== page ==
I took Briggs Judging and Perceiving and made it into two personality traits on par with all of the others, and came to clarify that it had nothing to do with Jung’s rational or irrational dichotomy. Instead, it was a new dimension we could use to understand the personality types. I created personality tests that would measure your personality type based on what you enjoy or what you prefer, as opposed to what you normally do or how you “appear” to other people. I made sure that people would answer based on their key values, interests and motivations, rather than their personal development or their current situation.

And so, I improved the consistency of MBTI testing. When the MBTI had less than a 50% chance of giving you a different personality type on each retake, my test promises to be more consistent. I believe it is more consistent because, while our behaviour can change from day to day, our interests in life tend to remain relatively consistent throughout most of our life.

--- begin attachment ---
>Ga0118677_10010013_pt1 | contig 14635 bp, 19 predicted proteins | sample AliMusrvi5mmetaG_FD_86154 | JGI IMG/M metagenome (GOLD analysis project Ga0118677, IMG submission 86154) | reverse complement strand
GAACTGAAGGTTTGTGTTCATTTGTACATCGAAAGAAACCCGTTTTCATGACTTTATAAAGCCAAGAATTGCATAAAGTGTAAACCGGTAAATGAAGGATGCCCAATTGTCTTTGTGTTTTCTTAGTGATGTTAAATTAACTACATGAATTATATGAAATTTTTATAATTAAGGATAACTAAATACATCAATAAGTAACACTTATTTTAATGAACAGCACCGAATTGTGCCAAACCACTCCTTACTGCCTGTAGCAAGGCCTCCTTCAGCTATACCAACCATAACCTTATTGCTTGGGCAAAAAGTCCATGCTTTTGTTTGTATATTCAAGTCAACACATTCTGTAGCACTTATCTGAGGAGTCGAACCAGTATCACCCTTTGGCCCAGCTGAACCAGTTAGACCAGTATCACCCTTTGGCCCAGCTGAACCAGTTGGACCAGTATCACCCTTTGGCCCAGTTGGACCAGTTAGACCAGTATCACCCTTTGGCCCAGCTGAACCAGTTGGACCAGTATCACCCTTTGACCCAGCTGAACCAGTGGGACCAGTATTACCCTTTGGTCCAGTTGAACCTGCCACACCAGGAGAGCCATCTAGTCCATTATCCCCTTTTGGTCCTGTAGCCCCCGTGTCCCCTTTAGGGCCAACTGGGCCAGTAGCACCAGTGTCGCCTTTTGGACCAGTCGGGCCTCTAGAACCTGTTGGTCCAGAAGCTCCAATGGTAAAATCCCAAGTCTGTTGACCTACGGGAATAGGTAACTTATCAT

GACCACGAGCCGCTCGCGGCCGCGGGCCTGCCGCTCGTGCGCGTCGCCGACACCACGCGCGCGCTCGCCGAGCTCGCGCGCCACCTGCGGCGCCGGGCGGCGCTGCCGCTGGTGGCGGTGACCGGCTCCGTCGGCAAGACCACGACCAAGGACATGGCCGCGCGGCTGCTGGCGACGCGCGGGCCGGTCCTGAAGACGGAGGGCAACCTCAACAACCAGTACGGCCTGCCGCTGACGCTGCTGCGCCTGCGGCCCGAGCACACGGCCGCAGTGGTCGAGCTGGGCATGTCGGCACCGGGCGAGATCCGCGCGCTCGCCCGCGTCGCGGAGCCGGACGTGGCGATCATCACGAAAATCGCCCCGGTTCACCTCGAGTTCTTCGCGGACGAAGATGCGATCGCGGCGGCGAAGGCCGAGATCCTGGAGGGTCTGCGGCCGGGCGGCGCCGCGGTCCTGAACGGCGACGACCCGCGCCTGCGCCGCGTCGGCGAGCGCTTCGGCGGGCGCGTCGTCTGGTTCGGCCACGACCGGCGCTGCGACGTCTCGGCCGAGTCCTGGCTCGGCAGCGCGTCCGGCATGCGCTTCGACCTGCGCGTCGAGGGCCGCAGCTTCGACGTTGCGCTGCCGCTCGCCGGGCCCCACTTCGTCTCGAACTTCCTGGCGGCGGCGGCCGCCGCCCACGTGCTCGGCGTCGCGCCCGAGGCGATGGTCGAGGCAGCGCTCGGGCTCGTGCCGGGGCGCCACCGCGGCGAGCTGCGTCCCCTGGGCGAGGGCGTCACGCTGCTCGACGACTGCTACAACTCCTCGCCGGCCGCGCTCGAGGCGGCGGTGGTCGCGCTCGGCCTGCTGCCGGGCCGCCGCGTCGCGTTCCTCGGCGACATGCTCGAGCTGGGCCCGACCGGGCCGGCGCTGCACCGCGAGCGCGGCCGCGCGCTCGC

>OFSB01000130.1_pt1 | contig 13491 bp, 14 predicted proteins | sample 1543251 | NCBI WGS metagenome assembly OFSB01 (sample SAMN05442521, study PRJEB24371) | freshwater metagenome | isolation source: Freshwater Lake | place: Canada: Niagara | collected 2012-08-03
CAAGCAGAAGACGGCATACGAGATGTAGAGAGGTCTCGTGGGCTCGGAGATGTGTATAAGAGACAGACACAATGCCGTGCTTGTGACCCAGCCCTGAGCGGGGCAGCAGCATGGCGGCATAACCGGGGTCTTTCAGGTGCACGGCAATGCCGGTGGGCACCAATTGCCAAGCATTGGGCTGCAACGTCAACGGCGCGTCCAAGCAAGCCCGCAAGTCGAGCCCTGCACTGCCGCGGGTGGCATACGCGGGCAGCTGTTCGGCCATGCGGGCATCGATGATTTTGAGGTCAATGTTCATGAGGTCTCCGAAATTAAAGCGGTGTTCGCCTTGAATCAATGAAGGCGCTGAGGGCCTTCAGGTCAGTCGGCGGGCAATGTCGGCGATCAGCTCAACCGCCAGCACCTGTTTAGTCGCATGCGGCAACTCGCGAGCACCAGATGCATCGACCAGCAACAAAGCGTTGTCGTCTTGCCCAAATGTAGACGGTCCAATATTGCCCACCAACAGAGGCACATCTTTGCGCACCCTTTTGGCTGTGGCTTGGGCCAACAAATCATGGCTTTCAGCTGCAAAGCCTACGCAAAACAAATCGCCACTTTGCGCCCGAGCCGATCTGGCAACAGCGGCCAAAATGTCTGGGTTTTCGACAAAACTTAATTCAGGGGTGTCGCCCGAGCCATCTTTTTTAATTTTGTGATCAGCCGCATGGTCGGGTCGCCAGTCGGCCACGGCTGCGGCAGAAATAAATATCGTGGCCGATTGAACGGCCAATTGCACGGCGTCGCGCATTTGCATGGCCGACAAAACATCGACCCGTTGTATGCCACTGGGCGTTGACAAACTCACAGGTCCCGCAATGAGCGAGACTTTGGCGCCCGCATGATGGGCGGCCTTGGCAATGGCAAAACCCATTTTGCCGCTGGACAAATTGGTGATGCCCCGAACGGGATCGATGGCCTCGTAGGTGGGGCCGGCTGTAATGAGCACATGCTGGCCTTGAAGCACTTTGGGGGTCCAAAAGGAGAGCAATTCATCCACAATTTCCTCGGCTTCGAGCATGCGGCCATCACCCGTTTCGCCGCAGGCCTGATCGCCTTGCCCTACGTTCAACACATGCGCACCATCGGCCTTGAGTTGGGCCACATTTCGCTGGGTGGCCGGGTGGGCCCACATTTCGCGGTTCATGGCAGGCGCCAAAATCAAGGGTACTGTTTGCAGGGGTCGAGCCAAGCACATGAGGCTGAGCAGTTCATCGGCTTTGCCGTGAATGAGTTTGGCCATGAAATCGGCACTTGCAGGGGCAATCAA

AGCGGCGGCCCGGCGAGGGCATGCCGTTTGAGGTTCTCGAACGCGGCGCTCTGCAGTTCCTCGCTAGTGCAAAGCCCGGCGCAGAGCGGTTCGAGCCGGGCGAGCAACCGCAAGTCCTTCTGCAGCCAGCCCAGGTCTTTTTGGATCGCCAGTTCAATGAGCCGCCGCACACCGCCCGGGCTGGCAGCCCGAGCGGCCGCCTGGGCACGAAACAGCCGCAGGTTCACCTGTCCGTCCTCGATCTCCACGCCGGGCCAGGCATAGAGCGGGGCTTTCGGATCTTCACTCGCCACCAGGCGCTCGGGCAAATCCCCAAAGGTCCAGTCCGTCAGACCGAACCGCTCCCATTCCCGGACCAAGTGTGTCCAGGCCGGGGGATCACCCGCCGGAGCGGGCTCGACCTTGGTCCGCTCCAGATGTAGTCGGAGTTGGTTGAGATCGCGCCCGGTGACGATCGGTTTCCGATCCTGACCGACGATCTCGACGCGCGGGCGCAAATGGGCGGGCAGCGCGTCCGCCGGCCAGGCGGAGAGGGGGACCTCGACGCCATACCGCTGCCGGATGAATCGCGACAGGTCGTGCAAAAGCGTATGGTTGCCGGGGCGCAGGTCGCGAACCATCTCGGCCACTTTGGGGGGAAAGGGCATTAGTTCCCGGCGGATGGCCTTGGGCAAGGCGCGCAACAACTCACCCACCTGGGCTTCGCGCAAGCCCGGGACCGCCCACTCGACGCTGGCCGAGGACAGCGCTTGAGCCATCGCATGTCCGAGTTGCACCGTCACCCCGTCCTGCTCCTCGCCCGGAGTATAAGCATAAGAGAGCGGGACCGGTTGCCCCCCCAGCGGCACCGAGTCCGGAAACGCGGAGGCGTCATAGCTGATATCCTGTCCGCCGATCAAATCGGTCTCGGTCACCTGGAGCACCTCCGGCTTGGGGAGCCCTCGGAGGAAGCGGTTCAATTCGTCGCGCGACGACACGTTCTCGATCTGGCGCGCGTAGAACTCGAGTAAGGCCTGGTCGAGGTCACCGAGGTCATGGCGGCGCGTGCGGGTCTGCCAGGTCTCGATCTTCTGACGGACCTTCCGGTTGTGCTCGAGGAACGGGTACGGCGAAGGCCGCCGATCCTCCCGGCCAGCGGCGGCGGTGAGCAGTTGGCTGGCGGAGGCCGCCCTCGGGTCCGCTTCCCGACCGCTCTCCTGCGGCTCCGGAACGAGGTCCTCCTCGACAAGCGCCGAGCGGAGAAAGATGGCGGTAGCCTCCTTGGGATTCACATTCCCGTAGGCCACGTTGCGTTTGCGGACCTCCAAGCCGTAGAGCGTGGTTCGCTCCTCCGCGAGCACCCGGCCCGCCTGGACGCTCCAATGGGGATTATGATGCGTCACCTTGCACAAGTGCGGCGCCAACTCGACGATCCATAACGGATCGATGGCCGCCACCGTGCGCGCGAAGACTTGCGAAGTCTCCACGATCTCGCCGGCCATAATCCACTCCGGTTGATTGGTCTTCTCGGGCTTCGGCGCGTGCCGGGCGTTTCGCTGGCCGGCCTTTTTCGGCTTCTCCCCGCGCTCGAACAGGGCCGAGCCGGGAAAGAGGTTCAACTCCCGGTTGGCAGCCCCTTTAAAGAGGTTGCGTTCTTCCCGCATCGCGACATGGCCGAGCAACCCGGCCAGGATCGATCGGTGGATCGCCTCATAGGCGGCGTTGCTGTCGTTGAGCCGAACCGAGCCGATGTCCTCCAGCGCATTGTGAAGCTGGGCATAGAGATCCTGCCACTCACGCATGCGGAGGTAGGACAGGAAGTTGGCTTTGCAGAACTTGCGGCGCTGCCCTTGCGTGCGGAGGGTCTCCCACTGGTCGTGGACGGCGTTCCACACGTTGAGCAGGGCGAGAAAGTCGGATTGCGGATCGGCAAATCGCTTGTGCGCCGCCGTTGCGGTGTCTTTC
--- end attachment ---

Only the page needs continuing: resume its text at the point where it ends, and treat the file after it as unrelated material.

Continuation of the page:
What I did was turn the MBTI from a typology, the art of classifying and defining personality traits, to a flow psychology, the art of understanding how a person acts and behaves in flow as opposed to stress. I always thought typology was empty and pointless. So what if we could define a personality trait or write a personality description, if it provided no truly useful advice for personal growth and to become a better person?

Beyond that, I dealt with the abomination that was the modern cognitive function hierarchy and how it’s come to be used in a very problematic way. But more on that in the next blog article! In this one, let me know how you feel about the classic MBTI and how you use it. Do you think it works? What do you think the issues with the MBTI are, and how do you feel about my solutions?

Read more about the flow approach and Neojungian Typology here: